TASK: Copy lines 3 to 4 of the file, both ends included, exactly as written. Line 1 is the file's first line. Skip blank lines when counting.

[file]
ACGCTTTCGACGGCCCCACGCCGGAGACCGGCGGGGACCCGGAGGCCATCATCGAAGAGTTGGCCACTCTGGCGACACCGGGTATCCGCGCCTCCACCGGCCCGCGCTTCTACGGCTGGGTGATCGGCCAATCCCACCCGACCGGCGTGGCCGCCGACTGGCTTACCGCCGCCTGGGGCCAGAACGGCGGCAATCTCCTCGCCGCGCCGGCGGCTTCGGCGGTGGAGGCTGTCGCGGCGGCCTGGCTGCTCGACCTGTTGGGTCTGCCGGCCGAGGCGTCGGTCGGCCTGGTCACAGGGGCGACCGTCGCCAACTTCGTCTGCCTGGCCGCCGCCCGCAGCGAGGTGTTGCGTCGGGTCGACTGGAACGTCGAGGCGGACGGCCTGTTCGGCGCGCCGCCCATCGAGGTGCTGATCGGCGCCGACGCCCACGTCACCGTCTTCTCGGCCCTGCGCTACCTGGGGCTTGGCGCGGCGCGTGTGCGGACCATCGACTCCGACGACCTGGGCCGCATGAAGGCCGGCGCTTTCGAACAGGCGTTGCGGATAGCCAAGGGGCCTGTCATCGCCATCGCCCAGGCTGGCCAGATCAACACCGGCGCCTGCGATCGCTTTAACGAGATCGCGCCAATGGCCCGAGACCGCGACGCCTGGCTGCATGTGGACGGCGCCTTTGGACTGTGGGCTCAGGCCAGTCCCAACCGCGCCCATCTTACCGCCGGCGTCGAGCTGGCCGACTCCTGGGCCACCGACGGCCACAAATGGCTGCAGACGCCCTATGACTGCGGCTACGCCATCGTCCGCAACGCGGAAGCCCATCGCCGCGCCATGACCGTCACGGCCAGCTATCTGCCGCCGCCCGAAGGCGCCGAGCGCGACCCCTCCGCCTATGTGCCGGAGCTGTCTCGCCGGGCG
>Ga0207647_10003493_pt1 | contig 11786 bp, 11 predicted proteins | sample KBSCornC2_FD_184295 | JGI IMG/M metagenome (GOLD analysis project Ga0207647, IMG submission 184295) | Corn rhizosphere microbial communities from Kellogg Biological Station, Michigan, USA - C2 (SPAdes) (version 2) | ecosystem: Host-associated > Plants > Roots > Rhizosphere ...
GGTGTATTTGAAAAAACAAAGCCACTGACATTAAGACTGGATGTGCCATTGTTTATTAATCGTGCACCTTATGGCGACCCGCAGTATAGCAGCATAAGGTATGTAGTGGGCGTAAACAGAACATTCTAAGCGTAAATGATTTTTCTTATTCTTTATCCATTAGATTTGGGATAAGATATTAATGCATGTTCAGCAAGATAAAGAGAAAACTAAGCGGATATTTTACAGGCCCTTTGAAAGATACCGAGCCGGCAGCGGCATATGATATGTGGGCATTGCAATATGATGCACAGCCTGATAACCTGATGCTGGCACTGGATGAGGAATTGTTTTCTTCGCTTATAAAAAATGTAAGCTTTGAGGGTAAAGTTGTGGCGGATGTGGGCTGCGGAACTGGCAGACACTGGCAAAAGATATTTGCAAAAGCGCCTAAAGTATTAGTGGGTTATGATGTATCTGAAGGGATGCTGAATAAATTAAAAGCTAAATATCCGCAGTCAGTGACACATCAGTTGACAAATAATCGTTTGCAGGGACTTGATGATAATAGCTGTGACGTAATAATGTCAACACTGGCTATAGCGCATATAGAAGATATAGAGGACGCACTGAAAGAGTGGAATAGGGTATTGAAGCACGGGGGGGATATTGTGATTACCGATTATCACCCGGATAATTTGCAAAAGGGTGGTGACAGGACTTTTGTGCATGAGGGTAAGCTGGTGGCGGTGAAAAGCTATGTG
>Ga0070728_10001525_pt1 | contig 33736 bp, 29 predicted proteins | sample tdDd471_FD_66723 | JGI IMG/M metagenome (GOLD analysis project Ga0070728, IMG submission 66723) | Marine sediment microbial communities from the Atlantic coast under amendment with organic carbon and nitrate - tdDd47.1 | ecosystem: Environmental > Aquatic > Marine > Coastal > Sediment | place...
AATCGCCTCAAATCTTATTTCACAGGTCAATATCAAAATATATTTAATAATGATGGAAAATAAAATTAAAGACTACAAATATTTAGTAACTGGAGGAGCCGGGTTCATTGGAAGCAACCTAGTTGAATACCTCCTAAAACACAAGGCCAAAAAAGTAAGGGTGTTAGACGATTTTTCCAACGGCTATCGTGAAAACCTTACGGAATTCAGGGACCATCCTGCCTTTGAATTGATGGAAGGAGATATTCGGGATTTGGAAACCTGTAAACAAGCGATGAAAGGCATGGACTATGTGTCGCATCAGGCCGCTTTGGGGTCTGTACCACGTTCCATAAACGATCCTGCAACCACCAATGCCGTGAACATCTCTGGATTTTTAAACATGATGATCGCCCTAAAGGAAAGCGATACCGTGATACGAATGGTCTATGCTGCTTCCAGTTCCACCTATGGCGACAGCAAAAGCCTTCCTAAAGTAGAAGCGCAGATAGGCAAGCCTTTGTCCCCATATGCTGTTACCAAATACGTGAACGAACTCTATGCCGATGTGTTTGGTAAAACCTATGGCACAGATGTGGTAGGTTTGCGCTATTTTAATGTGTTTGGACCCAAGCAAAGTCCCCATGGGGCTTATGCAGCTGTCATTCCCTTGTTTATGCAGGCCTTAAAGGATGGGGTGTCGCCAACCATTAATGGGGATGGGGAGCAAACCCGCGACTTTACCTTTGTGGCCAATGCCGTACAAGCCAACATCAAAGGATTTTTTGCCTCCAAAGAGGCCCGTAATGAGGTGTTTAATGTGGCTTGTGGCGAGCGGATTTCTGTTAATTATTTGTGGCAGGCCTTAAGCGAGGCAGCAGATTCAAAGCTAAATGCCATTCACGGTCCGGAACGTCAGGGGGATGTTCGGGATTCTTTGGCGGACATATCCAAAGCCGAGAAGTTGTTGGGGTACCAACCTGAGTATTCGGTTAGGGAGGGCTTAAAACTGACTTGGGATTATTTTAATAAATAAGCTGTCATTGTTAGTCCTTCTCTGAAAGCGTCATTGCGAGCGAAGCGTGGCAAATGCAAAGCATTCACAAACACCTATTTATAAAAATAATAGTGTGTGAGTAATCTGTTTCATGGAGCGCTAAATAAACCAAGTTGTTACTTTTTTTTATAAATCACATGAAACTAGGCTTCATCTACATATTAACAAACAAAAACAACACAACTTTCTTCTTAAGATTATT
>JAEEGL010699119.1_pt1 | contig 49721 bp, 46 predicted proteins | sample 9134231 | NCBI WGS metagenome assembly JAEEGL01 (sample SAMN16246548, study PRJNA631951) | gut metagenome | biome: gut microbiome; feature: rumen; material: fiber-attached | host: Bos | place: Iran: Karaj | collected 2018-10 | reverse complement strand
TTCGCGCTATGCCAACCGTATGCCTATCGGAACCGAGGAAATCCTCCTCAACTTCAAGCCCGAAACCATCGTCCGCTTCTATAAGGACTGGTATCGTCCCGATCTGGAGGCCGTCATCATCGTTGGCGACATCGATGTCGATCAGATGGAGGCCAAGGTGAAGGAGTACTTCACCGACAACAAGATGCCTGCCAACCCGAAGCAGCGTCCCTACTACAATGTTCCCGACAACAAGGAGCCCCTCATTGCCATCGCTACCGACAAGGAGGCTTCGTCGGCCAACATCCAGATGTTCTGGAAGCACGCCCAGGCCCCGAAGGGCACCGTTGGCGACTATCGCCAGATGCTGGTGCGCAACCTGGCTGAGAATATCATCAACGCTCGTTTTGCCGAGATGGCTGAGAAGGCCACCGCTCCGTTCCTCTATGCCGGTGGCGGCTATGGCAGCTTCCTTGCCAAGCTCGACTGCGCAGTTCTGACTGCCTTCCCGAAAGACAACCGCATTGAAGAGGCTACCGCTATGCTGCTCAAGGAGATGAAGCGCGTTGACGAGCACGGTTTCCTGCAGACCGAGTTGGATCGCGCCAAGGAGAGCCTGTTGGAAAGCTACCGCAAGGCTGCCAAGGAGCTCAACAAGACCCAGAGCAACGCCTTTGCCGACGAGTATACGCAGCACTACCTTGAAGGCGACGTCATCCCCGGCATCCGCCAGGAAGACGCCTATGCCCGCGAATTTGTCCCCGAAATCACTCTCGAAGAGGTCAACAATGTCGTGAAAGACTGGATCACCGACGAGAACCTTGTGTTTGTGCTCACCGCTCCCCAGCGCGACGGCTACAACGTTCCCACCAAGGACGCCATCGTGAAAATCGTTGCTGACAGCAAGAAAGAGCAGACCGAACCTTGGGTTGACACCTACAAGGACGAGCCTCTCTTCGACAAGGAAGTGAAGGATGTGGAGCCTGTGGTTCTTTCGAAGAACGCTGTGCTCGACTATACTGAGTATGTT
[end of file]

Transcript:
GGTGTATTTGAAAAAACAAAGCCACTGACATTAAGACTGGATGTGCCATTGTTTATTAATCGTGCACCTTATGGCGACCCGCAGTATAGCAGCATAAGGTATGTAGTGGGCGTAAACAGAACATTCTAAGCGTAAATGATTTTTCTTATTCTTTATCCATTAGATTTGGGATAAGATATTAATGCATGTTCAGCAAGATAAAGAGAAAACTAAGCGGATATTTTACAGGCCCTTTGAAAGATACCGAGCCGGCAGCGGCATATGATATGTGGGCATTGCAATATGATGCACAGCCTGATAACCTGATGCTGGCACTGGATGAGGAATTGTTTTCTTCGCTTATAAAAAATGTAAGCTTTGAGGGTAAAGTTGTGGCGGATGTGGGCTGCGGAACTGGCAGACACTGGCAAAAGATATTTGCAAAAGCGCCTAAAGTATTAGTGGGTTATGATGTATCTGAAGGGATGCTGAATAAATTAAAAGCTAAATATCCGCAGTCAGTGACACATCAGTTGACAAATAATCGTTTGCAGGGACTTGATGATAATAGCTGTGACGTAATAATGTCAACACTGGCTATAGCGCATATAGAAGATATAGAGGACGCACTGAAAGAGTGGAATAGGGTATTGAAGCACGGGGGGGATATTGTGATTACCGATTATCACCCGGATAATTTGCAAAAGGGTGGTGACAGGACTTTTGTGCATGAGGGTAAGCTGGTGGCGGTGAAAAGCTATGTG
>Ga0070728_10001525_pt1 | contig 33736 bp, 29 predicted proteins | sample tdDd471_FD_66723 | JGI IMG/M metagenome (GOLD analysis project Ga0070728, IMG submission 66723) | Marine sediment microbial communities from the Atlantic coast under amendment with organic carbon and nitrate - tdDd47.1 | ecosystem: Environmental > Aquatic > Marine > Coastal > Sediment | place...